Thursday, 19 June 2014

Open Source Mapping: GPS Trails on Campus

The following map shows the GPS trails of people who have walked around the University of Leeds campus area and have then loaded their data onto OpenStreetMap. OpenStreetMap is open source software by the OpenStreetMap Foundation and is a collaboration by its contributors providing free geographical data and mapping. Anyone can contribute by signing-up online. The data shown in the map below shows the walks made by people walking around campus while at the same time logging their route using GPS software on their smartphone. They have subsequently loaded this information onto OpenStreetMap. Some of the data on this map goes back to the campus dérives I did with Leeds Psychogeography Group in 2009 and our walks actually appear within the consolidation of trails you can see on this map.

© OpenSteetMap Contributors and CC Tim Waters

These lines are made up of tiny dots which are overlaid in places. The dots make up a trail by an individual, which can be seen when zooming into the map online. Each dot represents the moment when the GPS picked up a signal of that individual’s location. The darker the line, the more people have carried out this process while walking that particular route. Speed is indicated by a greater gap between dots. Pauses appear as a density of dots. The GPS device might indicate a route taken on a cycle or, also, in a car.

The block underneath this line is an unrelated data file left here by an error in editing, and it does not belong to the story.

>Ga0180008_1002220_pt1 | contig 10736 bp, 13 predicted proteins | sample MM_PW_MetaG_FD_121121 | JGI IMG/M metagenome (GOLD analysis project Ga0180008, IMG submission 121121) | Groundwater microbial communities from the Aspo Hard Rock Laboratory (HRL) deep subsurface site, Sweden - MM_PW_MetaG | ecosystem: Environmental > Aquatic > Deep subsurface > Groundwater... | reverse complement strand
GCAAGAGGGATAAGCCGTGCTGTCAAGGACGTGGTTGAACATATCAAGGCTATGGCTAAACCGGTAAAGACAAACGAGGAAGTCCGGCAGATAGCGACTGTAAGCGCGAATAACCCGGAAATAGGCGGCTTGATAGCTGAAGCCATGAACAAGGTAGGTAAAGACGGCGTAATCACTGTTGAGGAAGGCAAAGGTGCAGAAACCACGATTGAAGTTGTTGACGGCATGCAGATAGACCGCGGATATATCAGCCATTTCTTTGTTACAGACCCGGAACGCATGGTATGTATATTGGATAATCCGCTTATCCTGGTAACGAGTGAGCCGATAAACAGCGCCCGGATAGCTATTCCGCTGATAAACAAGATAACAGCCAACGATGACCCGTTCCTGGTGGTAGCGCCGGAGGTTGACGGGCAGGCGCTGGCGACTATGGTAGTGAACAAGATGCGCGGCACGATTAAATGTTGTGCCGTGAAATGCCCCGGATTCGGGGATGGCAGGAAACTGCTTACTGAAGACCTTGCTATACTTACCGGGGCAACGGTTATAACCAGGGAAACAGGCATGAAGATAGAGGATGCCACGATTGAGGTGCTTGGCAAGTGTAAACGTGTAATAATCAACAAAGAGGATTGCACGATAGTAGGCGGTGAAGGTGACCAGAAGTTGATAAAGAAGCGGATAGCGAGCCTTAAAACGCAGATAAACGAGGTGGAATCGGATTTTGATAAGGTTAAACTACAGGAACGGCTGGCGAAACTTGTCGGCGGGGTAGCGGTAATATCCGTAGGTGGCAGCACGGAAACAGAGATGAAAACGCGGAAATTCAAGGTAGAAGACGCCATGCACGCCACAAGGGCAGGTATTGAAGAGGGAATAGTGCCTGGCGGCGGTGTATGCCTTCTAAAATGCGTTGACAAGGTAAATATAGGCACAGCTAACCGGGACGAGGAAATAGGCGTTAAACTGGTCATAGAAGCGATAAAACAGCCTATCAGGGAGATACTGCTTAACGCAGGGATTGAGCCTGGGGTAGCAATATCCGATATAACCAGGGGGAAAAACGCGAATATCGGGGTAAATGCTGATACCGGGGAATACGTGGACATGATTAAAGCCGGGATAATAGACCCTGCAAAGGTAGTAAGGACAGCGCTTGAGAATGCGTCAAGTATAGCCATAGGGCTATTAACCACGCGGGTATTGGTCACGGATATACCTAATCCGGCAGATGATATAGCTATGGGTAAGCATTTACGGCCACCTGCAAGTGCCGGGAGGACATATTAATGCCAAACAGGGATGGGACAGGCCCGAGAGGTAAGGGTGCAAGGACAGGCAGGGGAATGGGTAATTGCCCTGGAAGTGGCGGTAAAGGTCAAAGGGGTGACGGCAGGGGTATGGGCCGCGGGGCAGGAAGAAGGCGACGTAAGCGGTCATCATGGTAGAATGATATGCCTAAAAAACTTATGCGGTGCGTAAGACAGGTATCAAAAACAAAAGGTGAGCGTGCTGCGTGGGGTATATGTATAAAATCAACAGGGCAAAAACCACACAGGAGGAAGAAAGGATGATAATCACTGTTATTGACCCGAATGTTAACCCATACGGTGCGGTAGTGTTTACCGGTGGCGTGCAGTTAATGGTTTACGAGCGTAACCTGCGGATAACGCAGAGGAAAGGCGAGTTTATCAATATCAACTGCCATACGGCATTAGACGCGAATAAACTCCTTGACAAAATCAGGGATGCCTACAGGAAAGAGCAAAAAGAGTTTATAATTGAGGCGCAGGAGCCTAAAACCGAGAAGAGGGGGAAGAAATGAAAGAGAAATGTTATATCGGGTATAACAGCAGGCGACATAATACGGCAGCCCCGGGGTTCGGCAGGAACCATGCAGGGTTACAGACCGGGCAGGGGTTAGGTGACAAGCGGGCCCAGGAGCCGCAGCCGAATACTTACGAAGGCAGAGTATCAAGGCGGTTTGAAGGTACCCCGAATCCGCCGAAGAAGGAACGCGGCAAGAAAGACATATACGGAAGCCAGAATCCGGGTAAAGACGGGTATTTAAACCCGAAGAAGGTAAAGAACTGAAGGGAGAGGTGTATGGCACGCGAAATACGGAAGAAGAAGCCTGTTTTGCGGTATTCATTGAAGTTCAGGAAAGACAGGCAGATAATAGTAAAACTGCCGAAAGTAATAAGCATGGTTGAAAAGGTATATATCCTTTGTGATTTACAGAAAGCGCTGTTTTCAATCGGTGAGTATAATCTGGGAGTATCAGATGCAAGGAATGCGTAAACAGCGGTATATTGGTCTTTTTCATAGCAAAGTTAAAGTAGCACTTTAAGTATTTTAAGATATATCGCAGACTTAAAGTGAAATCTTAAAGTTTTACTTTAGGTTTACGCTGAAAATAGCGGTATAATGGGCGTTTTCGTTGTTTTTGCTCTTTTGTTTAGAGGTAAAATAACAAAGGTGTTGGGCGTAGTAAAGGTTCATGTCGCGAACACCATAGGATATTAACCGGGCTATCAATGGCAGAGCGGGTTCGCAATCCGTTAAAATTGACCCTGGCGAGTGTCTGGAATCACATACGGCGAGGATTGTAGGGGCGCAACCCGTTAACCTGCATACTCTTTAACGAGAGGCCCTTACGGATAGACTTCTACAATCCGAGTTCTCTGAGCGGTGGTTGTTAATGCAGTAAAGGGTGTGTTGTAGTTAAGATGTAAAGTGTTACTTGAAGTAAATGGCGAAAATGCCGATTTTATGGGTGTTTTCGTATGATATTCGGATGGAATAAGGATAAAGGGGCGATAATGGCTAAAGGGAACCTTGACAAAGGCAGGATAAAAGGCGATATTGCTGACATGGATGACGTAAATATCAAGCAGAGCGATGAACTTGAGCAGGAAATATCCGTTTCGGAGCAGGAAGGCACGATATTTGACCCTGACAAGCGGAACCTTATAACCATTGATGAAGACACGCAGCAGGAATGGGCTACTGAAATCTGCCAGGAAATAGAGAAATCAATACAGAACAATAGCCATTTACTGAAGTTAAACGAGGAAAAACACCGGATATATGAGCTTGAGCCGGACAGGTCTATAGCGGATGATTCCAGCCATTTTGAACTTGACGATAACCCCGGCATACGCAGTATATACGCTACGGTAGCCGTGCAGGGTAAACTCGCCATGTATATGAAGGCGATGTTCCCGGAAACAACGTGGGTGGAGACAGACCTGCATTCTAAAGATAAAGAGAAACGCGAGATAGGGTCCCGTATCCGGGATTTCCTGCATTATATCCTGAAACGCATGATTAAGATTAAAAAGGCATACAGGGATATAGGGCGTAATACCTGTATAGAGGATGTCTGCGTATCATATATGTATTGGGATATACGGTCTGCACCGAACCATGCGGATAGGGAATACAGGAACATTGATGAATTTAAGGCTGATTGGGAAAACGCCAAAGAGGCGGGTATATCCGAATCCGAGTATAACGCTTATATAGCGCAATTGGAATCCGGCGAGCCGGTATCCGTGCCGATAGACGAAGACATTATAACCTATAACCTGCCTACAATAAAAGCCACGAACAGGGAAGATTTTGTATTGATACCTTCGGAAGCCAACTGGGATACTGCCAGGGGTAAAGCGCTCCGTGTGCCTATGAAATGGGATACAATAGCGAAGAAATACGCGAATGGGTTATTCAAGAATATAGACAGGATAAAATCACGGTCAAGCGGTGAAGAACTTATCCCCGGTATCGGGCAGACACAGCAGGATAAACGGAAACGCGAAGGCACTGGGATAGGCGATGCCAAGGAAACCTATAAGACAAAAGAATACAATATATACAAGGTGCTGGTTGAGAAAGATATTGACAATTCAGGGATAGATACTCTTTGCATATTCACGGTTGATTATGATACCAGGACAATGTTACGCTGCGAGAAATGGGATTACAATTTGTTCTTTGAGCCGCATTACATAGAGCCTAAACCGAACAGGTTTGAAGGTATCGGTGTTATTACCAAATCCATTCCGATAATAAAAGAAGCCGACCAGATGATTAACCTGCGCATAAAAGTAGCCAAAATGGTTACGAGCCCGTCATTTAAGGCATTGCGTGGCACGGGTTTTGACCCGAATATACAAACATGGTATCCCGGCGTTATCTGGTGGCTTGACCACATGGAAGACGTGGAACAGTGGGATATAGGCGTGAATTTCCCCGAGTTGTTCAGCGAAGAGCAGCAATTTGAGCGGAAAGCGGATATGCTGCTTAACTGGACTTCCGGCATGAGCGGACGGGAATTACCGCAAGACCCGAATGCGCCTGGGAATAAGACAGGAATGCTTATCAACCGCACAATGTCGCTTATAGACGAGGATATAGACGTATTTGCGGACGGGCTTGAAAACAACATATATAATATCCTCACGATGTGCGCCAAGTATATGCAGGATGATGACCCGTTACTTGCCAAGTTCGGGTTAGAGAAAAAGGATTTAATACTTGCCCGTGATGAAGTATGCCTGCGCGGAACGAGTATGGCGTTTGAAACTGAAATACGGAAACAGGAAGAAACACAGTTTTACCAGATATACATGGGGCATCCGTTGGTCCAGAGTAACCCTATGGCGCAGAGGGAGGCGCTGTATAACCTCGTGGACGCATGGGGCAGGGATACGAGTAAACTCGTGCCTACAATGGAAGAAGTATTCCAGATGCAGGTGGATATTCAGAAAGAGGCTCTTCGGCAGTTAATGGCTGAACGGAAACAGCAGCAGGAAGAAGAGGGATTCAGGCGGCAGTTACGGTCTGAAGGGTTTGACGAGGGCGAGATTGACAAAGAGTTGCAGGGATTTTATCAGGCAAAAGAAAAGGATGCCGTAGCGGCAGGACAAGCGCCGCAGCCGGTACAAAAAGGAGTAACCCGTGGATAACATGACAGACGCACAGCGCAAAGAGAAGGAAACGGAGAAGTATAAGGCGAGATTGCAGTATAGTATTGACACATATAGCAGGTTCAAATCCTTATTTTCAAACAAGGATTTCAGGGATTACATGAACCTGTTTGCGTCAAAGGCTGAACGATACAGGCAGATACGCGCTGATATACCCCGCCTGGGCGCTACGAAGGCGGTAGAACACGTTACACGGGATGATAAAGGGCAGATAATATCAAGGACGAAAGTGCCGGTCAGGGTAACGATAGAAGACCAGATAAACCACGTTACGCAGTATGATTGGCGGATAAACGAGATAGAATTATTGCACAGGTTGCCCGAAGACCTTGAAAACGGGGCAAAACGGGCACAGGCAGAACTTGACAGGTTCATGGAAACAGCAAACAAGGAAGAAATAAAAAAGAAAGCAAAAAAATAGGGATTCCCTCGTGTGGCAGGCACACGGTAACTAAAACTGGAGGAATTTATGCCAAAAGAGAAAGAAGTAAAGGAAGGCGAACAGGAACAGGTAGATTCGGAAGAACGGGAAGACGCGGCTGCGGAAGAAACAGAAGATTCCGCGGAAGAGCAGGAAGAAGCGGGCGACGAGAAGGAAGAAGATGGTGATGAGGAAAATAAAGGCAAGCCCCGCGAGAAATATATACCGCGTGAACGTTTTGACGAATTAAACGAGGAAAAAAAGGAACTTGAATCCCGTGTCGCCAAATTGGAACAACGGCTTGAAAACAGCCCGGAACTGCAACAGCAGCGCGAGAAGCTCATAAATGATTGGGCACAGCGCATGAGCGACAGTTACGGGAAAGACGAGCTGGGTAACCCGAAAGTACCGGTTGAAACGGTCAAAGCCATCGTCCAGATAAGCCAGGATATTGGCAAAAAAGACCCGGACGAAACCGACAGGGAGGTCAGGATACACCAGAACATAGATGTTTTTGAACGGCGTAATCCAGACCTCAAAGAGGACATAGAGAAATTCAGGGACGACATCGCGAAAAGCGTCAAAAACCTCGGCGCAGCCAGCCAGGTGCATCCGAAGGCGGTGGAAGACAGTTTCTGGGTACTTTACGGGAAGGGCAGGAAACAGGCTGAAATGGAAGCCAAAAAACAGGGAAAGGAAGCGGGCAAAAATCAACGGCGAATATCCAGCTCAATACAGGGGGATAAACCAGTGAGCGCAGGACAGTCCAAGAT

What is interesting about the above map is that no map outline is included in the image, nevertheless the outline of the campus appears in the accumulation of dots, as you can see by looking at this map which is taken from the Chamberlin, Powel and Bon Development Plan.

© University of Leeds and Chamberlin, Powell and Bon

This map (and the previous one on Blue Plaques) show the infinite possibility for cartographies to become ways of presenting personal and qualitative information while also handing over a degree of control of the mapping process and end result to the user/cartographer. The open source software that is often used for these types of collaborations also, to a large extent, disengages it from capitalist production and, hence, provides much more freedom of expression, production and distribution.

Related Links:
Open Source Mapping: Blue Plaques on Campus


  1. For a few years while OpenStreetMap was getting going we didn't have permission to use any aerial imagery, and at that stage accumulating lots of GPS traces like this was the only way we could determine where the streets are.

    Have you seen what the Leeds uni area looks like on this: